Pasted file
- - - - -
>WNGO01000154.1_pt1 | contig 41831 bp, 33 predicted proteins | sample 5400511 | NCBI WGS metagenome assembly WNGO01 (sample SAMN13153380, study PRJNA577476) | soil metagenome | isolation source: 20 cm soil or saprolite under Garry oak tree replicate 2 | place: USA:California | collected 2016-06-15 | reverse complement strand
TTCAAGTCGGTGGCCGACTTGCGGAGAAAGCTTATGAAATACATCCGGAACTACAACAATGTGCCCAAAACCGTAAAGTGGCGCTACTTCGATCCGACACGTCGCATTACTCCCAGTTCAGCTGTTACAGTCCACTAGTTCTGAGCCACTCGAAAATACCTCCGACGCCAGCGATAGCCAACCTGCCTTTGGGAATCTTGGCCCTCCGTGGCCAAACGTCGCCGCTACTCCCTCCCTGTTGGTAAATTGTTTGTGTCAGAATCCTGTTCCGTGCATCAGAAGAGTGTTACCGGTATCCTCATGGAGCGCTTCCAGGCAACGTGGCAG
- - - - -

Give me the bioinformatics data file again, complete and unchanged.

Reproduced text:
>WNGO01000154.1_pt1 | contig 41831 bp, 33 predicted proteins | sample 5400511 | NCBI WGS metagenome assembly WNGO01 (sample SAMN13153380, study PRJNA577476) | soil metagenome | isolation source: 20 cm soil or saprolite under Garry oak tree replicate 2 | place: USA:California | collected 2016-06-15 | reverse complement strand
TTCAAGTCGGTGGCCGACTTGCGGAGAAAGCTTATGAAATACATCCGGAACTACAACAATGTGCCCAAAACCGTAAAGTGGCGCTACTTCGATCCGACACGTCGCATTACTCCCAGTTCAGCTGTTACAGTCCACTAGTTCTGAGCCACTCGAAAATACCTCCGACGCCAGCGATAGCCAACCTGCCTTTGGGAATCTTGGCCCTCCGTGGCCAAACGTCGCCGCTACTCCCTCCCTGTTGGTAAATTGTTTGTGTCAGAATCCTGTTCCGTGCATCAGAAGAGTGTTACCGGTATCCTCATGGAGCGCTTCCAGGCAACGTGGCAG